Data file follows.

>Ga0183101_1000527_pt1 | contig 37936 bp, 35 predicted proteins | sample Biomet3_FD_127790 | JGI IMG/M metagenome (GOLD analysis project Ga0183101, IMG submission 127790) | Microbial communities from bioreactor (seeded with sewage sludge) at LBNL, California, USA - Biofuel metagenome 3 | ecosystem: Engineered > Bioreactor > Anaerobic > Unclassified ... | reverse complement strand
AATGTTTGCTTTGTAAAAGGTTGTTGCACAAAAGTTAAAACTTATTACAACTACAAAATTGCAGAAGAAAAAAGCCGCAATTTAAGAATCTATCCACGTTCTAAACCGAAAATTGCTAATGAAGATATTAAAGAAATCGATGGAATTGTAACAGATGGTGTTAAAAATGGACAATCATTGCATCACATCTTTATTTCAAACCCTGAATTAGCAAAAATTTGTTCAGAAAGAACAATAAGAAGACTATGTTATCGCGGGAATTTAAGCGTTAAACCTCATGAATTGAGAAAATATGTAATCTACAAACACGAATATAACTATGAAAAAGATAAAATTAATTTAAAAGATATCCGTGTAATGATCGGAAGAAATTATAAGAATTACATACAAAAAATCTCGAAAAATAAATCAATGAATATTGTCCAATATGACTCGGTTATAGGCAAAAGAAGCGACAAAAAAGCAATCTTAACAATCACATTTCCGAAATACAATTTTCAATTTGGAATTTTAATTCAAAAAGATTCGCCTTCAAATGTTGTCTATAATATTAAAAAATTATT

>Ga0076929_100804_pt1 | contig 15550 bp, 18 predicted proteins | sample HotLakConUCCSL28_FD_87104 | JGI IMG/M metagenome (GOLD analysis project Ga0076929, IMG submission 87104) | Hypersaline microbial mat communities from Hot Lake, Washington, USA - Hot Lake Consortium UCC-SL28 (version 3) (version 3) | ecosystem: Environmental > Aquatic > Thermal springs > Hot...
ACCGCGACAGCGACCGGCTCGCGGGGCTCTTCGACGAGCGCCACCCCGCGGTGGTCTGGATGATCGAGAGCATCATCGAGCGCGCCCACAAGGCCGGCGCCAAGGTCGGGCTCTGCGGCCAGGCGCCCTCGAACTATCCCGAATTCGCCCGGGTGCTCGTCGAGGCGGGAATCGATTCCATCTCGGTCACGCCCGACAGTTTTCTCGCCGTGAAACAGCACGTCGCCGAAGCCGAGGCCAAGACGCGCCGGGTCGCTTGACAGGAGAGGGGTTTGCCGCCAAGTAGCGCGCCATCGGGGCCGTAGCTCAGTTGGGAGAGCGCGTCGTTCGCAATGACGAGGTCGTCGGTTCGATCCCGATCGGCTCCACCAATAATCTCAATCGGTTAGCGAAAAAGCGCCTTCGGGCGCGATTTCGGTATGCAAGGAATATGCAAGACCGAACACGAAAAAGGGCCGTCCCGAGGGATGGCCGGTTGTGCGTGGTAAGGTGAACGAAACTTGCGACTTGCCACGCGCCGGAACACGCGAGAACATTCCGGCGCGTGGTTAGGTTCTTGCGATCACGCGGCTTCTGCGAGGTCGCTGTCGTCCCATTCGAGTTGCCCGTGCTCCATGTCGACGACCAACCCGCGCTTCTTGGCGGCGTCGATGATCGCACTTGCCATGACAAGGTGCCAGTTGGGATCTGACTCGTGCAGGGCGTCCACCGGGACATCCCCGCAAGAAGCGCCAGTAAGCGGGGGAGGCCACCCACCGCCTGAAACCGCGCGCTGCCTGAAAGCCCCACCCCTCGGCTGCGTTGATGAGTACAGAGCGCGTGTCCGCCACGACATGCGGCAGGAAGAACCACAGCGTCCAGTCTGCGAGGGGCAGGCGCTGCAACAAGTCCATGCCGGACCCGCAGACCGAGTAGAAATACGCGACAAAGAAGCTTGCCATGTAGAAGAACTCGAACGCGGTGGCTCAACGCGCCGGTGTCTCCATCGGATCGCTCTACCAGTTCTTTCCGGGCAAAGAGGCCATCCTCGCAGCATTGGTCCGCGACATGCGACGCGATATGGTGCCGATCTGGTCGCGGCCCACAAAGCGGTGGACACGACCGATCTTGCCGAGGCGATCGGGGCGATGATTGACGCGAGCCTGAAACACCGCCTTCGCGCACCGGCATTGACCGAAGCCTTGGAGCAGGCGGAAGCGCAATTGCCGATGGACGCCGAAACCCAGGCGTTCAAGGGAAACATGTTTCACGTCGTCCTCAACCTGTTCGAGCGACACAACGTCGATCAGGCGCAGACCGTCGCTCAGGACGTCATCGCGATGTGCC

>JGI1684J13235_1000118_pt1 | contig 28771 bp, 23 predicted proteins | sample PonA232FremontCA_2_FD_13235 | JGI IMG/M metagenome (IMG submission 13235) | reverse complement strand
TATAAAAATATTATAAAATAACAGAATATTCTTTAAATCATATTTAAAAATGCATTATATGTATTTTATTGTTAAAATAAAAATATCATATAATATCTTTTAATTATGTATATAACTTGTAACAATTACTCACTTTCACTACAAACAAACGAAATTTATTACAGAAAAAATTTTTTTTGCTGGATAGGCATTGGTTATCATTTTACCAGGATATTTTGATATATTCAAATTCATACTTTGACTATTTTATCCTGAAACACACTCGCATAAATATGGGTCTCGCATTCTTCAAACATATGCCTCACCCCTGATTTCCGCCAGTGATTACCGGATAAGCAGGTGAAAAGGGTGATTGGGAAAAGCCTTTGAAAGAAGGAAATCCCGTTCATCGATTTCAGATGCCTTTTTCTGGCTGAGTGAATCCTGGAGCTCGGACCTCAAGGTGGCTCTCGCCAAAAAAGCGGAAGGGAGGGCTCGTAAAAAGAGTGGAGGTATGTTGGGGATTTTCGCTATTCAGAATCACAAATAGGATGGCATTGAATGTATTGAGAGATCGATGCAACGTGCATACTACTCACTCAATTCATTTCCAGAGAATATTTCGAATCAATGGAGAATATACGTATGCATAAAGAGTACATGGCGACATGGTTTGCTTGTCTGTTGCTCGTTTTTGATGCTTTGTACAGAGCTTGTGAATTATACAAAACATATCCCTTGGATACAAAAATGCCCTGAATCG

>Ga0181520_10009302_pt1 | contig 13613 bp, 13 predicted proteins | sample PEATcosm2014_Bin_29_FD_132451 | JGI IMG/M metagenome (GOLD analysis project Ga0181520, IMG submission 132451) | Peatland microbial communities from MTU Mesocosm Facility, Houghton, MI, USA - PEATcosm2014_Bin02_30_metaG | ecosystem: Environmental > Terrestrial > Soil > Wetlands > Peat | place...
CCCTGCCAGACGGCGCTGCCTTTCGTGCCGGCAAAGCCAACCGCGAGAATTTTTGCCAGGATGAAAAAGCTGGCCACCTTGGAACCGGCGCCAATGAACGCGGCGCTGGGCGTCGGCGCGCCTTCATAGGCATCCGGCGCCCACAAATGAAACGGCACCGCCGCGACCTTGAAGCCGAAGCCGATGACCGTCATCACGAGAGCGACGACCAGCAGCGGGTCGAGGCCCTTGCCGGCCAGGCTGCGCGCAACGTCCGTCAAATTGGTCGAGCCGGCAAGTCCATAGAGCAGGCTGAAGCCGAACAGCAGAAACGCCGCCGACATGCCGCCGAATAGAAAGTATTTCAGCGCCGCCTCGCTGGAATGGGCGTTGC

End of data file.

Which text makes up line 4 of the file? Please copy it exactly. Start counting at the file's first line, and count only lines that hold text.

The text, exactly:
ACCGCGACAGCGACCGGCTCGCGGGGCTCTTCGACGAGCGCCACCCCGCGGTGGTCTGGATGATCGAGAGCATCATCGAGCGCGCCCACAAGGCCGGCGCCAAGGTCGGGCTCTGCGGCCAGGCGCCCTCGAACTATCCCGAATTCGCCCGGGTGCTCGTCGAGGCGGGAATCGATTCCATCTCGGTCACGCCCGACAGTTTTCTCGCCGTGAAACAGCACGTCGCCGAAGCCGAGGCCAAGACGCGCCGGGTCGCTTGACAGGAGAGGGGTTTGCCGCCAAGTAGCGCGCCATCGGGGCCGTAGCTCAGTTGGGAGAGCGCGTCGTTCGCAATGACGAGGTCGTCGGTTCGATCCCGATCGGCTCCACCAATAATCTCAATCGGTTAGCGAAAAAGCGCCTTCGGGCGCGATTTCGGTATGCAAGGAATATGCAAGACCGAACACGAAAAAGGGCCGTCCCGAGGGATGGCCGGTTGTGCGTGGTAAGGTGAACGAAACTTGCGACTTGCCACGCGCCGGAACACGCGAGAACATTCCGGCGCGTGGTTAGGTTCTTGCGATCACGCGGCTTCTGCGAGGTCGCTGTCGTCCCATTCGAGTTGCCCGTGCTCCATGTCGACGACCAACCCGCGCTTCTTGGCGGCGTCGATGATCGCACTTGCCATGACAAGGTGCCAGTTGGGATCTGACTCGTGCAGGGCGTCCACCGGGACATCCCCGCAAGAAGCGCCAGTAAGCGGGGGAGGCCACCCACCGCCTGAAACCGCGCGCTGCCTGAAAGCCCCACCCCTCGGCTGCGTTGATGAGTACAGAGCGCGTGTCCGCCACGACATGCGGCAGGAAGAACCACAGCGTCCAGTCTGCGAGGGGCAGGCGCTGCAACAAGTCCATGCCGGACCCGCAGACCGAGTAGAAATACGCGACAAAGAAGCTTGCCATGTAGAAGAACTCGAACGCGGTGGCTCAACGCGCCGGTGTCTCCATCGGATCGCTCTACCAGTTCTTTCCGGGCAAAGAGGCCATCCTCGCAGCATTGGTCCGCGACATGCGACGCGATATGGTGCCGATCTGGTCGCGGCCCACAAAGCGGTGGACACGACCGATCTTGCCGAGGCGATCGGGGCGATGATTGACGCGAGCCTGAAACACCGCCTTCGCGCACCGGCATTGACCGAAGCCTTGGAGCAGGCGGAAGCGCAATTGCCGATGGACGCCGAAACCCAGGCGTTCAAGGGAAACATGTTTCACGTCGTCCTCAACCTGTTCGAGCGACACAACGTCGATCAGGCGCAGACCGTCGCTCAGGACGTCATCGCGATGTGCC